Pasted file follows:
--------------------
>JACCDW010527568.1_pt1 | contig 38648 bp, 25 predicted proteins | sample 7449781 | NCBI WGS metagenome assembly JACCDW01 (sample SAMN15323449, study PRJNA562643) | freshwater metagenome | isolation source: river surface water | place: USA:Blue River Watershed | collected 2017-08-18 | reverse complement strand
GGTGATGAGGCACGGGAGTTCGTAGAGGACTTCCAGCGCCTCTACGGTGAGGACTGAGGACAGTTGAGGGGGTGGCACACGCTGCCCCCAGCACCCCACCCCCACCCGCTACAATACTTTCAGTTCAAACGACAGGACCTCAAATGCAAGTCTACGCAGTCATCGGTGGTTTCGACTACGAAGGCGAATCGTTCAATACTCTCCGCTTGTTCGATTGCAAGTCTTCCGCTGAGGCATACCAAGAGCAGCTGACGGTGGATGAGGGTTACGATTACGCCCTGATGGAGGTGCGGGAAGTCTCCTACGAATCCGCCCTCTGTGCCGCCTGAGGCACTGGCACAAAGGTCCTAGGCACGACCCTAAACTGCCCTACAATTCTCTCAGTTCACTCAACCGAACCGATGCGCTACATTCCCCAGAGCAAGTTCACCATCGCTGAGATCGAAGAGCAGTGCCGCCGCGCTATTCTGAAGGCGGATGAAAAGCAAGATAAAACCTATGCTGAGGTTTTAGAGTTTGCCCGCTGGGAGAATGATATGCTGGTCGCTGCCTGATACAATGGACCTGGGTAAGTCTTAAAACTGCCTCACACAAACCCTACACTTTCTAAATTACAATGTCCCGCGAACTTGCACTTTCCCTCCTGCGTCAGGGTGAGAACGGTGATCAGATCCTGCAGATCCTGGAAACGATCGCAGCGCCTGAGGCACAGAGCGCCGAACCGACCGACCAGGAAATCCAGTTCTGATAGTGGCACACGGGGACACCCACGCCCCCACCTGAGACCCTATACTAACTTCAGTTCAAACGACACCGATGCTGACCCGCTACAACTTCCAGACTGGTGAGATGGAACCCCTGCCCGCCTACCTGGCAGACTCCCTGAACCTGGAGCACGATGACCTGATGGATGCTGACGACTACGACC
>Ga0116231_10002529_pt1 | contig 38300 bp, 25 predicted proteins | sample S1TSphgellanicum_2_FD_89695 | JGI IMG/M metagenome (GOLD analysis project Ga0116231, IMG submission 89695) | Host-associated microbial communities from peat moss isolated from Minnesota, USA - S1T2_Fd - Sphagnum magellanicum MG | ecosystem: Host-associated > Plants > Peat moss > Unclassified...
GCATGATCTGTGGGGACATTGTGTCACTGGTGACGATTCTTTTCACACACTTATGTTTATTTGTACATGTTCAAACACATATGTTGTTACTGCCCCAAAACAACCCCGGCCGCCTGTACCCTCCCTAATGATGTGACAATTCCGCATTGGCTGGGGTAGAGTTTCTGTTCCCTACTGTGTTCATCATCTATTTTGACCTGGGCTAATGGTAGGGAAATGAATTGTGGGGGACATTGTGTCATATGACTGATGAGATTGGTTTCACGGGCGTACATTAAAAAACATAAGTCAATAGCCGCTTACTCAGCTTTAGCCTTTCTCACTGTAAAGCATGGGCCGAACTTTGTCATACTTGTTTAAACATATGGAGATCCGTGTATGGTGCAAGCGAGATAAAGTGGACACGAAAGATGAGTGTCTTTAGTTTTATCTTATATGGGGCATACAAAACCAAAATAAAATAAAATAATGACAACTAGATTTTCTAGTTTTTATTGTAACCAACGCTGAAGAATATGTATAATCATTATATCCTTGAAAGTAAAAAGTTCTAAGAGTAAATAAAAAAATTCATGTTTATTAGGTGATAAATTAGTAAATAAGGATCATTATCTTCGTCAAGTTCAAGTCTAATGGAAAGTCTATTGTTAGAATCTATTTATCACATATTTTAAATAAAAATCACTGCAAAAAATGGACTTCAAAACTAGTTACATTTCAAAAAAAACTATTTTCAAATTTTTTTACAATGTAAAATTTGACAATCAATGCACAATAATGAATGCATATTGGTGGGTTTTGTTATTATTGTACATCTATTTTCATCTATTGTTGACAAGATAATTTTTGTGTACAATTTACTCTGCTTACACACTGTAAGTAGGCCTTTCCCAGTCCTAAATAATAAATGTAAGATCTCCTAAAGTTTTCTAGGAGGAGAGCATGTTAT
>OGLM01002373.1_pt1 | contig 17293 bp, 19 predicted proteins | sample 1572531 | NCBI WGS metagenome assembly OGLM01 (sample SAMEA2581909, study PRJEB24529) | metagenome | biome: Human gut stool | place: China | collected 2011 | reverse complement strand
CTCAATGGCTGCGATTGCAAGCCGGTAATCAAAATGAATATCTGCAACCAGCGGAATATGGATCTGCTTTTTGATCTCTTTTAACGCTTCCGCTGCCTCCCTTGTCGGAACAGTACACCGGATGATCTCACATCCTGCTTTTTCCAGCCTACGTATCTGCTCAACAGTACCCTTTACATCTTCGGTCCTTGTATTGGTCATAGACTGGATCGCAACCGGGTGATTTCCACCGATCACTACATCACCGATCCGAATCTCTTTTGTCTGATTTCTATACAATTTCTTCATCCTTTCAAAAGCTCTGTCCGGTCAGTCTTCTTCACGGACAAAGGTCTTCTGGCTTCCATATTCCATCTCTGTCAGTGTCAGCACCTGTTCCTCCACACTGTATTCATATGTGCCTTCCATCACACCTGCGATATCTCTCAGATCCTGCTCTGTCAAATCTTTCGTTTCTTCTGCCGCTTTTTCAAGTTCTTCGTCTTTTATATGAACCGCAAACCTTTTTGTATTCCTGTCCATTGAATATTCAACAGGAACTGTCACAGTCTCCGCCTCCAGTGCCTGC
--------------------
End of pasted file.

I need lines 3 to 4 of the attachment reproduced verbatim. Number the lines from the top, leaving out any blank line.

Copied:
>Ga0116231_10002529_pt1 | contig 38300 bp, 25 predicted proteins | sample S1TSphgellanicum_2_FD_89695 | JGI IMG/M metagenome (GOLD analysis project Ga0116231, IMG submission 89695) | Host-associated microbial communities from peat moss isolated from Minnesota, USA - S1T2_Fd - Sphagnum magellanicum MG | ecosystem: Host-associated > Plants > Peat moss > Unclassified...
GCATGATCTGTGGGGACATTGTGTCACTGGTGACGATTCTTTTCACACACTTATGTTTATTTGTACATGTTCAAACACATATGTTGTTACTGCCCCAAAACAACCCCGGCCGCCTGTACCCTCCCTAATGATGTGACAATTCCGCATTGGCTGGGGTAGAGTTTCTGTTCCCTACTGTGTTCATCATCTATTTTGACCTGGGCTAATGGTAGGGAAATGAATTGTGGGGGACATTGTGTCATATGACTGATGAGATTGGTTTCACGGGCGTACATTAAAAAACATAAGTCAATAGCCGCTTACTCAGCTTTAGCCTTTCTCACTGTAAAGCATGGGCCGAACTTTGTCATACTTGTTTAAACATATGGAGATCCGTGTATGGTGCAAGCGAGATAAAGTGGACACGAAAGATGAGTGTCTTTAGTTTTATCTTATATGGGGCATACAAAACCAAAATAAAATAAAATAATGACAACTAGATTTTCTAGTTTTTATTGTAACCAACGCTGAAGAATATGTATAATCATTATATCCTTGAAAGTAAAAAGTTCTAAGAGTAAATAAAAAAATTCATGTTTATTAGGTGATAAATTAGTAAATAAGGATCATTATCTTCGTCAAGTTCAAGTCTAATGGAAAGTCTATTGTTAGAATCTATTTATCACATATTTTAAATAAAAATCACTGCAAAAAATGGACTTCAAAACTAGTTACATTTCAAAAAAAACTATTTTCAAATTTTTTTACAATGTAAAATTTGACAATCAATGCACAATAATGAATGCATATTGGTGGGTTTTGTTATTATTGTACATCTATTTTCATCTATTGTTGACAAGATAATTTTTGTGTACAATTTACTCTGCTTACACACTGTAAGTAGGCCTTTCCCAGTCCTAAATAATAAATGTAAGATCTCCTAAAGTTTTCTAGGAGGAGAGCATGTTAT